Northern Trust Open Continues Robust History at Riviera

This article is currently running in the Winter 2014 issue of FORE magazine.

By Daniel Wexler

There are plenty of long-established events in the world of professional golf. The list of tournaments hosted by famous, historically important venues, or boasting an impressive list of past champions, is equally extensive. But when it comes to blending all of those elements — plus a dash of good old-fashioned glamour — into a single event, there are few, if any, that can equal one of the longtime cornerstones of the PGA Tour, Los Angeles’s famed Northern Trust Open (NTO).

A great deal of the NTO’s cachet, of course, lies in its tenure. Indeed, with its first edition taking place in 1926, it falls behind only the Western Open/BMW Championship (1899) and the Canadian Open (1904) as the oldest continuously played (save wartime) non-Major championship on the PGA Tour. And there were few more glittery events in those early years, due in large part to the tournament’s initial $10,000 purse, an unprecedented sum for the period, but also one which bore the distinction of being partially financed at the outset by legendary actor and golf enthusiast Douglas Fairbanks.

The tournament would also come to benefit from occupying the top spot on the year’s golfing calendar, though not until 1938 when several early January events in Florida were moved to February and March, leaving the NTO to annually kick off the professional golfing year until the PGA Tour reshuffled the schedule significantly in 1974.

Another rare — if not quite unique — aspect of those early events was the fact that they were initially played at several of the Los Angeles area’s finest private clubs, this in an era when professional golf was still considered déclassé in some affluent quarters, and many tournaments were held at public-access courses and resorts. But over its first four playings, the NTO visited the Los Angeles Country Club, Tarzana’s original El Caballero, Wilshire and, in a foreshadowing of the modern era, Riviera Country Club. Hillcrest Country Club would join this mini-rota in 1932, and the event would not be contested over a public facility until a three-year run at Griffith Park which began in 1937.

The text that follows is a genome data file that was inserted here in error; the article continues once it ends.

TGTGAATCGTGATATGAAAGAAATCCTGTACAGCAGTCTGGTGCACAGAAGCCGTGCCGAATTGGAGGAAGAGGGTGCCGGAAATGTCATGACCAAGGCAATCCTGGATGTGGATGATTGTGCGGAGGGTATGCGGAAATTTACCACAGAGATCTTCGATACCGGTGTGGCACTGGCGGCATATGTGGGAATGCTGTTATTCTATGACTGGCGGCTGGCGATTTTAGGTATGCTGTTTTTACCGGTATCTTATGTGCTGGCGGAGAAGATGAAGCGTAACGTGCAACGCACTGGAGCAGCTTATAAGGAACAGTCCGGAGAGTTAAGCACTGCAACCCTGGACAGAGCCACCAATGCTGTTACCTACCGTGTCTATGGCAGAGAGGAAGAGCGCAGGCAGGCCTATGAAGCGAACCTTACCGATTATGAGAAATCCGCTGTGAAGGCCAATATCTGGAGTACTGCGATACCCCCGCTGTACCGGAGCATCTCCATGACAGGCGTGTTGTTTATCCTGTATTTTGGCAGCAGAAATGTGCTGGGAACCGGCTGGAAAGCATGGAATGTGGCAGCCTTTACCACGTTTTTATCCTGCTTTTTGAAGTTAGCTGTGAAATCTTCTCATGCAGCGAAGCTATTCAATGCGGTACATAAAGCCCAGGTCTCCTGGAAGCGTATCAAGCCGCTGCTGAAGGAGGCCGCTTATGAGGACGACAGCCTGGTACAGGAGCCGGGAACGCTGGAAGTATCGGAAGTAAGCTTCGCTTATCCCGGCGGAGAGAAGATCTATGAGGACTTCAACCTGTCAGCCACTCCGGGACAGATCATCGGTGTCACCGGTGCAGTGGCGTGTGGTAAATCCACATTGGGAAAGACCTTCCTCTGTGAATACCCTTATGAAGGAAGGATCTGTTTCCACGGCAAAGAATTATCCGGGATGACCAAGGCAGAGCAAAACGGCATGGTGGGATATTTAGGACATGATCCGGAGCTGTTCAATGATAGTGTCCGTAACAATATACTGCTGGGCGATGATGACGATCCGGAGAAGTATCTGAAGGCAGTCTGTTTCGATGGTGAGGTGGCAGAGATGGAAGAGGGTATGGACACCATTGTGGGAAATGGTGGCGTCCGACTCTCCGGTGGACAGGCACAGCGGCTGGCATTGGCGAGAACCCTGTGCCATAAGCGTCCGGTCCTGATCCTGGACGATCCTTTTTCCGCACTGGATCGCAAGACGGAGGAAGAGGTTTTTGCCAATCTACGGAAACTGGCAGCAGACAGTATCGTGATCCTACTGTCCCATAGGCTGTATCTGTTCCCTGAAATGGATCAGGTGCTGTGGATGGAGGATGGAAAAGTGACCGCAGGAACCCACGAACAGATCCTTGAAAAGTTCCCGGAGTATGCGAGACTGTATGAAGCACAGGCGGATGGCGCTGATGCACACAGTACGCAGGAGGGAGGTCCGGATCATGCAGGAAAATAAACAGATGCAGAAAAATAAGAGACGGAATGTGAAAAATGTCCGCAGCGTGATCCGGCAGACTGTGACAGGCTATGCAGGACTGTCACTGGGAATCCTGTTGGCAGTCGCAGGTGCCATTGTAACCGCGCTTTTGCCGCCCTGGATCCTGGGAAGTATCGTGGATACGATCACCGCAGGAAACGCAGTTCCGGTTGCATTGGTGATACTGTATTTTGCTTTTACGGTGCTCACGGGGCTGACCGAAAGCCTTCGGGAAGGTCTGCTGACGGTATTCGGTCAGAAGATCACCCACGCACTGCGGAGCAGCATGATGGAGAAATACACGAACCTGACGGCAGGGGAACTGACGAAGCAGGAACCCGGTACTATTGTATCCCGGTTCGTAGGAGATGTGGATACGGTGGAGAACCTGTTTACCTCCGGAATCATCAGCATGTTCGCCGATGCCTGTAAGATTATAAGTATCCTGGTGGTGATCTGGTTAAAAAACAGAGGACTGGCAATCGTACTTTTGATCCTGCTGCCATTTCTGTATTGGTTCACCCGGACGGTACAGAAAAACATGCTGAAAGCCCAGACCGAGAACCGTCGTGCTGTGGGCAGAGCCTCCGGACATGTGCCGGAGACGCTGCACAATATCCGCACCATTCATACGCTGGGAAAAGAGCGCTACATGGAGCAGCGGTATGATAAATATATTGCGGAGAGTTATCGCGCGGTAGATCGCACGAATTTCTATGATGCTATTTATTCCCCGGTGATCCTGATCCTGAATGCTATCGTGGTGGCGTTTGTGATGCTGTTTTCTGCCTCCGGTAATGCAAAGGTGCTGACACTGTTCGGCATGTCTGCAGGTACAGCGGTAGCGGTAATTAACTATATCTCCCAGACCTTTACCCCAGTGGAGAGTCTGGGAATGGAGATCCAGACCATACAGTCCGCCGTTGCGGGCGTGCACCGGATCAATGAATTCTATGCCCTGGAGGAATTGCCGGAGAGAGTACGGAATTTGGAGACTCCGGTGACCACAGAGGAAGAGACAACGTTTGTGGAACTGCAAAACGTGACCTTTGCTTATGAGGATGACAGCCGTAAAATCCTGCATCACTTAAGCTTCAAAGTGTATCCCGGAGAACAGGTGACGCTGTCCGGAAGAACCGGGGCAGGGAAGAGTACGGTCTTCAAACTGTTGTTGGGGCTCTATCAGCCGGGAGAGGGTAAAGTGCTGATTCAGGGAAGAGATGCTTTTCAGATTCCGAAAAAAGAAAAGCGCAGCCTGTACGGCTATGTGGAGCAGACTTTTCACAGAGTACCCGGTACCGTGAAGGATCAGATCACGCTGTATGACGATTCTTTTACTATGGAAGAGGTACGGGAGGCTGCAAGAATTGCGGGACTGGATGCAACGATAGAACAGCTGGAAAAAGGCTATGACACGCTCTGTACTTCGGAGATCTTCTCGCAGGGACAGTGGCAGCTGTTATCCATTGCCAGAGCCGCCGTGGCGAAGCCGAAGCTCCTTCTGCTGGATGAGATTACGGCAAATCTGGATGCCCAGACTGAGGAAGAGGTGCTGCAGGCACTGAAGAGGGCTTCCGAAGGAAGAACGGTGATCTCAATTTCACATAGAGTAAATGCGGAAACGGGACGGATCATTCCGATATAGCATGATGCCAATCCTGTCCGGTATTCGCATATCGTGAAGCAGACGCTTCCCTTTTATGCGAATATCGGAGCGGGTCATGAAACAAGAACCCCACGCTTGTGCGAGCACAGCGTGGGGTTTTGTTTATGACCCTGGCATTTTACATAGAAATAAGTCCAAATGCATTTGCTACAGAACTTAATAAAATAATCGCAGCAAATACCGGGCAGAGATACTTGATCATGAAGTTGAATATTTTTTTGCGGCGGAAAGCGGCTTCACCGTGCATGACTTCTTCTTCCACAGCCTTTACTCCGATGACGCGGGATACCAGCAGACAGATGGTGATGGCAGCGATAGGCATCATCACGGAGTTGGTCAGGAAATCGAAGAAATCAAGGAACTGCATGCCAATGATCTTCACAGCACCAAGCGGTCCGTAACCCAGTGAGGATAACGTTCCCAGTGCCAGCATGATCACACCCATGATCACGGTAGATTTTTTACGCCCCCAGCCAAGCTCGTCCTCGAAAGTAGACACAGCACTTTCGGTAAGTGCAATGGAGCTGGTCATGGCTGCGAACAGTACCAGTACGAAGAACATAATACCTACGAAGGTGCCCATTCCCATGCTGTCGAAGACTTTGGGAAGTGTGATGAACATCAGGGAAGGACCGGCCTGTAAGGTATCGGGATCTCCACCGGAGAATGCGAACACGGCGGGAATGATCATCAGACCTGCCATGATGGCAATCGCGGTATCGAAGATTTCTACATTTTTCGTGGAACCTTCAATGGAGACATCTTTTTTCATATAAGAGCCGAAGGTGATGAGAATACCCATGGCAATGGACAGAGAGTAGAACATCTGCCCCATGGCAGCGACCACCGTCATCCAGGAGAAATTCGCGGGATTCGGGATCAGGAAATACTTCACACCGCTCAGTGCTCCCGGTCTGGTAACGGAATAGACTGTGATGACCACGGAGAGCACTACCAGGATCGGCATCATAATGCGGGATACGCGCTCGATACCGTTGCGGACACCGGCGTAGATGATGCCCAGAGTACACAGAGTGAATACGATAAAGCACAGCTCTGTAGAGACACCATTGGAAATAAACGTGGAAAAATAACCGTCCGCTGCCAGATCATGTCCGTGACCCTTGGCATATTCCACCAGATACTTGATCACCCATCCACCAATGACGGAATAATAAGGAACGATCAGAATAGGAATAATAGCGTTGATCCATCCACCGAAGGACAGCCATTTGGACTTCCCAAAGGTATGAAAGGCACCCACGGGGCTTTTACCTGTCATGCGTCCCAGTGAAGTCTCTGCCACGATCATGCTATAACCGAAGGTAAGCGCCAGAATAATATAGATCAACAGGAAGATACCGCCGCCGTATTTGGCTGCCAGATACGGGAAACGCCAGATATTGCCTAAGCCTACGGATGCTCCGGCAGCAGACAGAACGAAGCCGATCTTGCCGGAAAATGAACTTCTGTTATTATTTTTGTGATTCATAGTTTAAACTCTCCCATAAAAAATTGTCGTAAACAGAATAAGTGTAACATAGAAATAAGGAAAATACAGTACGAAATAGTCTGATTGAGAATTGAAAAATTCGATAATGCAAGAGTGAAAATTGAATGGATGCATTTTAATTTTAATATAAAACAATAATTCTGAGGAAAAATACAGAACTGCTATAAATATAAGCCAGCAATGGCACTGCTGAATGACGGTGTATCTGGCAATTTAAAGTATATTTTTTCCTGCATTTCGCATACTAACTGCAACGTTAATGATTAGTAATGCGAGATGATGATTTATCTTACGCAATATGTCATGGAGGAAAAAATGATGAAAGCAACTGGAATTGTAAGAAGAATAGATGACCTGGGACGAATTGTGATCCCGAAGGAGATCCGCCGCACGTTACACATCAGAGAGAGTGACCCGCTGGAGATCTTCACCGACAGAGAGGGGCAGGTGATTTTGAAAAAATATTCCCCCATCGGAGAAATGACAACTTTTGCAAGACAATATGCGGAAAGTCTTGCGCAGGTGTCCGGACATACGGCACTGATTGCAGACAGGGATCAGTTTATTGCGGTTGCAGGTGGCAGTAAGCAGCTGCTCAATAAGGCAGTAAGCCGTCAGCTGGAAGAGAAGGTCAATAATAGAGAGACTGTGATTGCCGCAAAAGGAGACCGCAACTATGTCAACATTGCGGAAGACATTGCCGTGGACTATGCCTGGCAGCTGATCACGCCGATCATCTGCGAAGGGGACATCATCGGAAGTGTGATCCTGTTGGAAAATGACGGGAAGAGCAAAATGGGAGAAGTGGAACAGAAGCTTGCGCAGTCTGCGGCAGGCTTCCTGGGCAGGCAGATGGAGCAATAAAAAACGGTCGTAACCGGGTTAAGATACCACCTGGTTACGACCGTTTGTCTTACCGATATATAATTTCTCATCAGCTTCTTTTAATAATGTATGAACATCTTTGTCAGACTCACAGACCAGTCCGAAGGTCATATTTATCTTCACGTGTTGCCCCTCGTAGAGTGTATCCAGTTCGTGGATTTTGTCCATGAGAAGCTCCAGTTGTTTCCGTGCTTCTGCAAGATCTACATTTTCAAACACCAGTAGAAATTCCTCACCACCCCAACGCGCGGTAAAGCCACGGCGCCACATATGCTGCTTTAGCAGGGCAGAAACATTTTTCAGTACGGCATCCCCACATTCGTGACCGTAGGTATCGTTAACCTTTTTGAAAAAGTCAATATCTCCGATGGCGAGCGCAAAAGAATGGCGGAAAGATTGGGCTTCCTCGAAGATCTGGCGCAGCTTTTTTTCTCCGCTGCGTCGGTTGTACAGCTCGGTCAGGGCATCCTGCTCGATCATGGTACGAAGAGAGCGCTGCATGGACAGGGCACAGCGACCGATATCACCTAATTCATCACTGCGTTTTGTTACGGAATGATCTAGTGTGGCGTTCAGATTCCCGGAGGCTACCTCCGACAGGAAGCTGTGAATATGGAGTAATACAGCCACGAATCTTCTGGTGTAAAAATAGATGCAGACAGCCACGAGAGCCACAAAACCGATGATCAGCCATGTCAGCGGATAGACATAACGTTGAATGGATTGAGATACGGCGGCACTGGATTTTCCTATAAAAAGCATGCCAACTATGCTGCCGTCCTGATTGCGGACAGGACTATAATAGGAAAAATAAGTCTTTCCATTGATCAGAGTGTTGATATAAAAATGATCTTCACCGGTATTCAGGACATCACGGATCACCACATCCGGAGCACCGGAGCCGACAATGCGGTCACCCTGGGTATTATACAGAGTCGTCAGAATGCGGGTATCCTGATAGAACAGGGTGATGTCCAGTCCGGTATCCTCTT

But beyond money and high-quality venues, the initial success of the NTO was heavily tied to the marquee winners that its strong fields were bound to produce. Indeed, the tournament’s first champion was Hall-of-Famer “Lighthorse” Harry Cooper (who would win it a second time in 1937) and he was soon joined by fellow Hall-of-Famers Denny Shute (the 1930 winner, at Riviera) and Craig Wood (1933, Wilshire). But the man whose presence loomed largest over the tournament’s pre-World War II years was longtime Glendale resident (and Oakmont Country Club professional) Macdonald Smith, who won the title on four occasions from 1928-1934, each time at a different venue. It is a record which has never been bettered to this day.

THE “GOLDEN ERA”

For many, the event’s golden age came during the 1940s and ’50s, an era kicked off with victories by Hall-of-Famers Jimmy Demaret (1939, in a 7-shot runaway at Griffith Park) and Lawson Little (1940, Los Angeles Country Club). But the era would be defined for posterity by the successes of America’s war-era triumvirate, Byron Nelson, Sam Snead and Ben Hogan. Nelson broke through for his only Los Angeles victory in 1946 and, having thus climbed his final golfing mountain, retired at season’s end. Snead was twice a winner, edging Nelson and Jug McSpaden by 1 stroke in 1945 and, in 1950, beating Hogan in an 18-hole playoff after carding final-round birdies at Riviera’s 17th and 18th to tie.